Originally Posted by Karembeu
I just wanted to get a clarification on this as the thread outlines many different processes and it's quite frankly got me a bit confused now. I was under the impression that either
a cream or wax polish is to be used, but I'm now seeing that people are using both?
It might help in understanding to use the proper terminology in regard to shoe polish. All shoe polish has wax in it (except perhaps some of the really cheap liquid stuff). So, the option is not cream or wax polish, the option is Cream or Paste polish. This may seem trivial and/or obvious, but the distinction helps in understanding.
Shoe polish is shoe polish, the only real difference is the ratio of wax to oil in the composition. The amount of dyes and solvents in the mix play a much lesser role. Cream has a higher ratio of oil to wax than paste, and therefore paste has a higher ratio of wax to oil. Polish like that in the AE tubes falls in between the two, but falls closer to the cream side. Saphir Renovateur is a very light cream with some cleaning agents included as well (Great stuff).
The average person is much more exposed to tins of shoe polish that contain paste polish, than to jars of shoe polish that contain cream polish. This is mainly due to the much broader circulation/distribution of paste polish in general merchandizing. Since most people in the general public start with paste polish they tend to put too much wax and not enough oil on their shoes when learning how to polish their shoes. This is bad for the shoes in the long haul, and makes for a poor shine. And, I would be surprised if over 5% of the population ever conditions their shoes, other that the incidental conditioning provided by shoe polish. Keeping in mind that paste polish (the most common) has a lower ratio of oils for conditioning the leather.
In my opinion, if you want to take very good care of your shoes, you should use cream polish when you need to apply polish to your shoes, and use paste polish only when trying to achieve a high shine (spit shine) on the toe and heel counter. Using just paste polish will not harm a shoe if used lightly and infrequently, to keep the density of wax build up to a minimum, but most people apply way too much polish to shoes and over the long run the shoe leather will lose more and more oils that are not being properly replenished, and the excessive wax will smother the cellular fiber in the leather that needs to breathe. This causes the shoe leather, and your investment, to have a shorter span of usefulness.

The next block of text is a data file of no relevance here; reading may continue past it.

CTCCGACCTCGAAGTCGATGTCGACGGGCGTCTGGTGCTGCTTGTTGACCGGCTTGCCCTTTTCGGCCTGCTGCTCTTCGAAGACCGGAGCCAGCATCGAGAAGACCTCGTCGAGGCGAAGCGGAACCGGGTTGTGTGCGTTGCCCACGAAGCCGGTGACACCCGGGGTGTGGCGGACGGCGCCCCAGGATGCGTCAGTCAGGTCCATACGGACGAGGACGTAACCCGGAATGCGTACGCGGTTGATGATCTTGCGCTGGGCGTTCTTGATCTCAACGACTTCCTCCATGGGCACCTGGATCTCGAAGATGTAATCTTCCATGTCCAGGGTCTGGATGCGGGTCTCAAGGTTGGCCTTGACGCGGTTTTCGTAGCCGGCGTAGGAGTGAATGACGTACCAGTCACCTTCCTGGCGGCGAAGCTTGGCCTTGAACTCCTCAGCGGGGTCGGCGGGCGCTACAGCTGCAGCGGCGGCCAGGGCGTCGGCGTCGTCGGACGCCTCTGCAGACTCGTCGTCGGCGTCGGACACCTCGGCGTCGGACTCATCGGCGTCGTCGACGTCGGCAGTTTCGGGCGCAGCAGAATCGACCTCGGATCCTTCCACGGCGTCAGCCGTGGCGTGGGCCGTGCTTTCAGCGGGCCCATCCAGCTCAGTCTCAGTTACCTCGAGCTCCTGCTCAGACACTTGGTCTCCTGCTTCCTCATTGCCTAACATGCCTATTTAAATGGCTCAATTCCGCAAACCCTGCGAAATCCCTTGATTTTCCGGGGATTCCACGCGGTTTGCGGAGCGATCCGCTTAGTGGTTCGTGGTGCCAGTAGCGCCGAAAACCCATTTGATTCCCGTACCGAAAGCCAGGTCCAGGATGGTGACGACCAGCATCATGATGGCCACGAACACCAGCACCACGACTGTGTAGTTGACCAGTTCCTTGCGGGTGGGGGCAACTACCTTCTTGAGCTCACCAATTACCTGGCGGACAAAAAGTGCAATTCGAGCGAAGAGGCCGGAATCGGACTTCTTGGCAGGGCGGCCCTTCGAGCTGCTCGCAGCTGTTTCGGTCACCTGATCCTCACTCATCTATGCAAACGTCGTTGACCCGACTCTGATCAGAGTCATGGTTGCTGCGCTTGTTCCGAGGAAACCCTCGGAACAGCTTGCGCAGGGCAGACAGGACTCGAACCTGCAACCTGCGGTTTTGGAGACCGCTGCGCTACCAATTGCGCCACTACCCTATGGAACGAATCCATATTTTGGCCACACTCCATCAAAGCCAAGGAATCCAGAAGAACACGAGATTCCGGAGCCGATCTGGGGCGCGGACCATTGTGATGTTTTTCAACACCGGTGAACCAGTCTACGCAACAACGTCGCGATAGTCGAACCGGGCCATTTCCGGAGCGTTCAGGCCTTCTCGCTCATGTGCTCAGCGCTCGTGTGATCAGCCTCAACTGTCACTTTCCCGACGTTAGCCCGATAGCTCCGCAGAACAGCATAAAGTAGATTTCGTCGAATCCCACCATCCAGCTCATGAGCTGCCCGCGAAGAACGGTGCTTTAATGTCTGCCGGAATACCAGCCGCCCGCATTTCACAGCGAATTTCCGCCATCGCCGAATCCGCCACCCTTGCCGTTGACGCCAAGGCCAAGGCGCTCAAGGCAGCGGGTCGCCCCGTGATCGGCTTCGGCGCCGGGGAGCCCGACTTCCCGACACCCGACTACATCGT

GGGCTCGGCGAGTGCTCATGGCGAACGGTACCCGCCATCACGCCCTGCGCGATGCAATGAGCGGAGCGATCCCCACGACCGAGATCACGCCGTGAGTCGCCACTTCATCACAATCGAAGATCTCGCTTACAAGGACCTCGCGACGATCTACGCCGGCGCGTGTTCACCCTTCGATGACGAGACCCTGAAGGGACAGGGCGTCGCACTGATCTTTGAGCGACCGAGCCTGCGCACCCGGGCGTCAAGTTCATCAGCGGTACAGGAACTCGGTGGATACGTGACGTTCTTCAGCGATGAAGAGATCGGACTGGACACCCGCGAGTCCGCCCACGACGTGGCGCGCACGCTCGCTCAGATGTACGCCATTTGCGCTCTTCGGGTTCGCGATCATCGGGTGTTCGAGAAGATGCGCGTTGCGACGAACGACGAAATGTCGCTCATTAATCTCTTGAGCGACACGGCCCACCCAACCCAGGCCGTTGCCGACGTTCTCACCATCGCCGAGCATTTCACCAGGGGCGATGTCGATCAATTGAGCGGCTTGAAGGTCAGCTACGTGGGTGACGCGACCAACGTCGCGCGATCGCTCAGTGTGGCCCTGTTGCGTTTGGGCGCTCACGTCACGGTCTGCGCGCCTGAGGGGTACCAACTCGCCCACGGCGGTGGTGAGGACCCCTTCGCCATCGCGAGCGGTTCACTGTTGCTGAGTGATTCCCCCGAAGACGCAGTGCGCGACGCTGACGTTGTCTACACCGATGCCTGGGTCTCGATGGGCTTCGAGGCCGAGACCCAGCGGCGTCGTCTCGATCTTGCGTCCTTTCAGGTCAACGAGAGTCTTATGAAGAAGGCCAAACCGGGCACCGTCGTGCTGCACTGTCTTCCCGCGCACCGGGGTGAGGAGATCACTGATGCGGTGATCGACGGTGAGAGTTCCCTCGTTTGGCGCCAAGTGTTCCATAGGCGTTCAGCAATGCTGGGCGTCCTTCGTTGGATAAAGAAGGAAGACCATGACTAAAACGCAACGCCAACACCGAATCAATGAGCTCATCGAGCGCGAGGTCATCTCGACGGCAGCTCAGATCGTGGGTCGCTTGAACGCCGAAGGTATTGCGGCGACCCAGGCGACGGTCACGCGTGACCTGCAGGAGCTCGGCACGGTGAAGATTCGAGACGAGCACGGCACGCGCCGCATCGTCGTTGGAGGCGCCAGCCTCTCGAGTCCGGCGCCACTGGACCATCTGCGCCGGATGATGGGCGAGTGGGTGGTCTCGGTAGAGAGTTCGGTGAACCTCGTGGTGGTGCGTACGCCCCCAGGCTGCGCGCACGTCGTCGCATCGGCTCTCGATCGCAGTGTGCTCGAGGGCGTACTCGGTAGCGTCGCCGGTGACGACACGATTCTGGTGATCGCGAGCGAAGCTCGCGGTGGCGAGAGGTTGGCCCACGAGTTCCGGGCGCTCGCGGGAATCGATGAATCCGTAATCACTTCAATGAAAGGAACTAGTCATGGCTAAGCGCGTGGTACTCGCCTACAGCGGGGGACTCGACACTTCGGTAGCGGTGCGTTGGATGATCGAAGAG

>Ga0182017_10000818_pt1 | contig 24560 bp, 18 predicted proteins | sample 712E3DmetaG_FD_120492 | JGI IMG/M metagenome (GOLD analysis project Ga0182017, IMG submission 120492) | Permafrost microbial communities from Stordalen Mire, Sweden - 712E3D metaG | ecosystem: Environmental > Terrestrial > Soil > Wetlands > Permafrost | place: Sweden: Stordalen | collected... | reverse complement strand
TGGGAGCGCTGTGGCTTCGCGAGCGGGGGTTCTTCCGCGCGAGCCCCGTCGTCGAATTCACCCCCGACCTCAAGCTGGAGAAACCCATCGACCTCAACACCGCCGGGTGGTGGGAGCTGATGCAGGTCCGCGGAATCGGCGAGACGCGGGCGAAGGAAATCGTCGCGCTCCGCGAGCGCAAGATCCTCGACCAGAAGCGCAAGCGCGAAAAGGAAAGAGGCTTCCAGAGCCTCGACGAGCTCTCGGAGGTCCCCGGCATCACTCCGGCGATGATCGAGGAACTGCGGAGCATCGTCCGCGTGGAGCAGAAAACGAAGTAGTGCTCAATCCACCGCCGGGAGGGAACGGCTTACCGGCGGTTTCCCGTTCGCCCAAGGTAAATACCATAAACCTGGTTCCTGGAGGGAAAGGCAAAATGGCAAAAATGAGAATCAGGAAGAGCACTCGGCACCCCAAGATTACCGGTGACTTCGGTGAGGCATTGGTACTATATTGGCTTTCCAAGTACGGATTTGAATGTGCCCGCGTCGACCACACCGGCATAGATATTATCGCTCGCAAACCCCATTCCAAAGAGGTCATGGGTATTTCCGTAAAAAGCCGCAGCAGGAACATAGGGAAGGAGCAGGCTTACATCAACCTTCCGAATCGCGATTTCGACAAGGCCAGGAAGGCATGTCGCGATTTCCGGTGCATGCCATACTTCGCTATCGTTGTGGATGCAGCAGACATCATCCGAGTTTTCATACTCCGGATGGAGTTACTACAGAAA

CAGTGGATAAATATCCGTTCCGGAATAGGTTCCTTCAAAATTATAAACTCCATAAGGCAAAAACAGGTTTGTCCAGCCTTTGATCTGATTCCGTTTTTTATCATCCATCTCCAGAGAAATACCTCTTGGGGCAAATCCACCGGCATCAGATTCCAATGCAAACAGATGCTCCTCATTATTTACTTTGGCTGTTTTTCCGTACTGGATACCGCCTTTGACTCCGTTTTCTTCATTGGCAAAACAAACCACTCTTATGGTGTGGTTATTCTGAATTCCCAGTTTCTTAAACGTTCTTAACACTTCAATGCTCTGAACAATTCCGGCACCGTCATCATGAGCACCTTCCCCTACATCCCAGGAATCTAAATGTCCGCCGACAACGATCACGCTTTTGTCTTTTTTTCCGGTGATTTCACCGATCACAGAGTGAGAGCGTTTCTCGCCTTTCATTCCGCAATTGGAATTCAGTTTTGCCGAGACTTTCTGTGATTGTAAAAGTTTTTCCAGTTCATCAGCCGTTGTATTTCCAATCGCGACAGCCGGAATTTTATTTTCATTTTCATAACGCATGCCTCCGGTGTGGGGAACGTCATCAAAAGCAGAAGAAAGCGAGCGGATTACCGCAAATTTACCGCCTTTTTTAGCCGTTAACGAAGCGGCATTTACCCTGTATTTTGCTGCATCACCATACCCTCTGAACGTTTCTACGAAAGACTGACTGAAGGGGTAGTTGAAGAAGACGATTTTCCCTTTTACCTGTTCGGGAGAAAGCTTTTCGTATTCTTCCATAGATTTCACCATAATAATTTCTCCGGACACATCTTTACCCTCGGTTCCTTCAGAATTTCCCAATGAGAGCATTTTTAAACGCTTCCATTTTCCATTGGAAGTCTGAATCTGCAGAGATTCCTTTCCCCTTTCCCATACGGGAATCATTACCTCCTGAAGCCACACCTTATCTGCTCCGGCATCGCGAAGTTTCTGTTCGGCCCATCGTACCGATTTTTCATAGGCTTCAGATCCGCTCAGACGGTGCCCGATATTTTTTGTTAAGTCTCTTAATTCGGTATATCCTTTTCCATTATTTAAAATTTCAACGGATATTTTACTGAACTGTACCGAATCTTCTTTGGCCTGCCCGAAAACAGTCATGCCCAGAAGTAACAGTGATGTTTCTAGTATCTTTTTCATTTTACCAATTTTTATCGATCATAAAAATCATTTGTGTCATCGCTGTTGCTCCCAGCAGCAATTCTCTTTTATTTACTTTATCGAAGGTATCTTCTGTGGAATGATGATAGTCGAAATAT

Also, keep in mind that you do not have to add polish each time you shine your shoes. Simply wiping of the dust and giving them a good brushing will bring back a glow to the shoe using just the existing wax on the shoe from the last time you applied a cream or paste.
Originally Posted by GentlemanJohnny
I've been reading a lot of the boot threads (most notably by Crane) and he discourages products that use mink oil because, as he explains, it is an animal fat and will decay and go rancid eventually.
There are only 3 types of oil/fat that exist: Animal, Vegetable, and Mineral (petroleum). Most vegetable oil will go rancid much quicker than animal oil (don't use walnut oil on your walnut colored shoes), and the high viscosity in mineral oil by itself is not good for the leather. What you will find is that most animal oils for shoe leather (like Mink oil and Neatsfoot oil) also contain a small amount of mineral oil (petroleum distillates) to allow it to last longer and absorb better (even those labeled 100% pure). Since it would not be wise to use vegetable or pure mineral on leather, your only choice is animal oil/fat. Actually, coconut oil lasts quite a long time, but puppies simply cannot resist coconut covered leather.